Education

200 Ghost schools: Ministry begins probe over exact figure

200 Ghost schools: Ministry begins probe over exact figure

The Kwara State Ministry of Education said it has constituted a committee to ascertain the exact number of ghost schools and teachers operating in the state’s education sector.

The  Permanent Secretary in the ministry, Hajia Maryam Garuba, while reacting to the report which went viral on social media recently said the figure was too outrageous.

“The news is still in the realm of speculation until proven to be true. That number is outrageous. I also saw it in the social media. It has not been confirmed. It is still an allegation,” Garuba said on Saturday in Ilorin.

The Permanent Secretary disclosed that an 11-member committee, comprising of staff of the State Universal Board (SUBEB), Teaching Service Commission and the ministry, had been mandated to look into the issue.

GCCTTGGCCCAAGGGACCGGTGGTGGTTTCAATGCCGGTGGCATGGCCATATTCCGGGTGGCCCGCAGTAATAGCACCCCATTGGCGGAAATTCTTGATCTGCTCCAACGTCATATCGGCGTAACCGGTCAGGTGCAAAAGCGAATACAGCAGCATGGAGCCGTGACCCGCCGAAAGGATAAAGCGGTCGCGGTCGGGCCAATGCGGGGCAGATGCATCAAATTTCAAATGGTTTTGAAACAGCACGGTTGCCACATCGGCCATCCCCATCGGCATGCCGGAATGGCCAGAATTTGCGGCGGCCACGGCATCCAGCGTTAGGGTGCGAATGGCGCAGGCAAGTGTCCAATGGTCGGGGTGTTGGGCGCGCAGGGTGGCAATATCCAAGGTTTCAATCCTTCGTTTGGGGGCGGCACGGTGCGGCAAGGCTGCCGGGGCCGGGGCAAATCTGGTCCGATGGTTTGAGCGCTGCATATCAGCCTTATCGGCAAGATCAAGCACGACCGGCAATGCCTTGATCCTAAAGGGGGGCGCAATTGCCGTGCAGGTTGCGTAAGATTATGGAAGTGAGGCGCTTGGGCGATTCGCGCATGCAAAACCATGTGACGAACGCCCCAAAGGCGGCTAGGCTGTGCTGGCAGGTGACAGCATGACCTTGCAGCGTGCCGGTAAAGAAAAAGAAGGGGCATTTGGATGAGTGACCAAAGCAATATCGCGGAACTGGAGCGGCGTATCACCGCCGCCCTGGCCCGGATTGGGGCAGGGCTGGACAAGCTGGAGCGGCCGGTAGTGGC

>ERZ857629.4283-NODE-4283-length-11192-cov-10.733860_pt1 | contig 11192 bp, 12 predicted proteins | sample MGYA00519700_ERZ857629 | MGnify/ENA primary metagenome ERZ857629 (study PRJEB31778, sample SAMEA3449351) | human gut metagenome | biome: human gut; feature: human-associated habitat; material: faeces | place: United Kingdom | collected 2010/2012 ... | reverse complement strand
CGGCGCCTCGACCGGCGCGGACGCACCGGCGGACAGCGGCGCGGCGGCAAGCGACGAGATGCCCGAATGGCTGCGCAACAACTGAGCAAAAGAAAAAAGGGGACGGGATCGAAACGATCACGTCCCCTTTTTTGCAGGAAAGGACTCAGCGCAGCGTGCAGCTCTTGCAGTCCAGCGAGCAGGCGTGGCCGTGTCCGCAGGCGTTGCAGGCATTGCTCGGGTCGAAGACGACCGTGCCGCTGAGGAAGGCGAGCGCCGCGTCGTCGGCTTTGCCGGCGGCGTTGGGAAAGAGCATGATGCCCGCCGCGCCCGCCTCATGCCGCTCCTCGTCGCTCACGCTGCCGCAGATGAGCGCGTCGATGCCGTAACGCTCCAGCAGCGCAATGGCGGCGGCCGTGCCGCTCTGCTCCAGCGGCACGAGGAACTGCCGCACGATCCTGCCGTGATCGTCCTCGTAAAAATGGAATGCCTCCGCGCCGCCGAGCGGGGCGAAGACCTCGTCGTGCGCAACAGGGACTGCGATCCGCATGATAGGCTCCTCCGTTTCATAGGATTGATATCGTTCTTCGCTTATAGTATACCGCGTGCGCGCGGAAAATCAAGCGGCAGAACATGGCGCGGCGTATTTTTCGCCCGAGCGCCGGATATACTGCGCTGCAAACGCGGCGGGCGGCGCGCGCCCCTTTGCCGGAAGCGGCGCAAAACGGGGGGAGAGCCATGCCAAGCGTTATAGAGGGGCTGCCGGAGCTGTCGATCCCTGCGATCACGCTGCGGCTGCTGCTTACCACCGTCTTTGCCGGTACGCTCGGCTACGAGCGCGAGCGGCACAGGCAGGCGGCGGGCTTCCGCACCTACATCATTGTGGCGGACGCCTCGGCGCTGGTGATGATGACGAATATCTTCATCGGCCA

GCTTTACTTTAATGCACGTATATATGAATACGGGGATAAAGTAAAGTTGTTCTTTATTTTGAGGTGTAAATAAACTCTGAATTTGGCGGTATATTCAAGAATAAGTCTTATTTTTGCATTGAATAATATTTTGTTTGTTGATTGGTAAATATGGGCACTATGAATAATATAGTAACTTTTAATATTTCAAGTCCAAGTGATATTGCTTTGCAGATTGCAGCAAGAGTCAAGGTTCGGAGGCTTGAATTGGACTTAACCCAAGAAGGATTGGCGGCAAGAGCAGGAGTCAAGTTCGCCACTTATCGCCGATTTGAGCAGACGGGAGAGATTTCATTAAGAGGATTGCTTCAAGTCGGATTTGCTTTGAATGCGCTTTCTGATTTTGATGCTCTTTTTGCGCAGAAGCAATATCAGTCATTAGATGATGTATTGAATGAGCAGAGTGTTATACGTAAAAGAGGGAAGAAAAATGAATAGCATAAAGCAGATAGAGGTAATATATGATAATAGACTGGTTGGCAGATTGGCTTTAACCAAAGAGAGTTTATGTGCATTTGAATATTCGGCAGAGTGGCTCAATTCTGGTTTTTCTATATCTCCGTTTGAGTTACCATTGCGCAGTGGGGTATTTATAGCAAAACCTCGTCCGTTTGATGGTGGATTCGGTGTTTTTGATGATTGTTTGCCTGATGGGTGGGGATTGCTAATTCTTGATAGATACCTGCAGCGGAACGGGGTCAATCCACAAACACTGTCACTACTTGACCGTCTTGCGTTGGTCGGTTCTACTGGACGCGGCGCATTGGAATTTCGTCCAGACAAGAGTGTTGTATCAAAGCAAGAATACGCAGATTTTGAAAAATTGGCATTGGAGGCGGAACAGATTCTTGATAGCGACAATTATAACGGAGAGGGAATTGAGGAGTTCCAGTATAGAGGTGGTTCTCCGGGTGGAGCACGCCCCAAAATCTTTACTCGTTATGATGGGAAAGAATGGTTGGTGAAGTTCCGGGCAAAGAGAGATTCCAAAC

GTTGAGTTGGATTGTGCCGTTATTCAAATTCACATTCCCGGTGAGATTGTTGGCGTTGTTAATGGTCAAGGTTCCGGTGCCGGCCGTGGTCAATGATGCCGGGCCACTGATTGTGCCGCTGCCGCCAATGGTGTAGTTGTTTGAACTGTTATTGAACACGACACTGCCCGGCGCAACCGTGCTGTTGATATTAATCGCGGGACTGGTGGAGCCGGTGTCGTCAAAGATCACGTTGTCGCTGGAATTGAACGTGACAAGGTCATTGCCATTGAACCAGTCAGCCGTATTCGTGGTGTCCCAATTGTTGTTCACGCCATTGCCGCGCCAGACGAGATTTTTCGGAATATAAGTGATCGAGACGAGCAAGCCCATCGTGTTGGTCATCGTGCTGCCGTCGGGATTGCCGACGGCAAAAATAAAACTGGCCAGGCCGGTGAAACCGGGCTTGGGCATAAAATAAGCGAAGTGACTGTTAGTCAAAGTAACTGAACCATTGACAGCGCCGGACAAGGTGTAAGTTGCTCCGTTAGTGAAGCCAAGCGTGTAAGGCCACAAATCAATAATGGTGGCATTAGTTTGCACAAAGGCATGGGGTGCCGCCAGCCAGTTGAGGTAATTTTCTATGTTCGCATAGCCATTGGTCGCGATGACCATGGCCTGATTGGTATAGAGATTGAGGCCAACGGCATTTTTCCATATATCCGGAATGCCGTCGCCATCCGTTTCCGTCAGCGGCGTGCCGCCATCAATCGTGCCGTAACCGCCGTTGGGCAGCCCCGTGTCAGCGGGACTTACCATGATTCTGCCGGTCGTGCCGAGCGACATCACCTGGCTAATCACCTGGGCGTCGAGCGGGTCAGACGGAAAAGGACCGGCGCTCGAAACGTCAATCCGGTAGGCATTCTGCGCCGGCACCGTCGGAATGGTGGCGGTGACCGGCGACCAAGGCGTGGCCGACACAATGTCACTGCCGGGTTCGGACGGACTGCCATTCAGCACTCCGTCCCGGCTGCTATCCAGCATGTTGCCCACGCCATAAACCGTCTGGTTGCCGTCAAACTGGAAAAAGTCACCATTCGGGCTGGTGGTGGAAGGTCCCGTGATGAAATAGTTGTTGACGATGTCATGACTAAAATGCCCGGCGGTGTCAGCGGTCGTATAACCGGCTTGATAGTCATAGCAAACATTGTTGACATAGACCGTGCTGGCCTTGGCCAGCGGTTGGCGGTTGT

“We have asked the committee to compile the names of all the schools that we have on our data and match it with names of schools that are being captured for salaries.  If the figure is more, we will know something is wrong,” Garuba explained.

She disclosed that there were 1,566 primary schools, 434 junior secondary schools, and 346 senior secondary schools in the state.

The permanent secretary appealed to those behind the report to assist the ministry and the government by coming out with the names and locations of the said schools.

“We went round the state in 2016 and 2017 and discovered some ‘classes’ that were under trees; we found the staff, students, their chairs and lockers under a tree, but we did not discover schools that never existed.

“We found schools whose structures were appalling, but they were not ghost schools”, she said.

On the 99 schools that were recently shut down, she explained that it was a measure to curb proliferation of illegal schools in the state.

She explained that the affected schools did not seek approval from the ministry before taking off.

“Most of them were operating in environments that were not conducive for learning. We will never condone that,” she said. 

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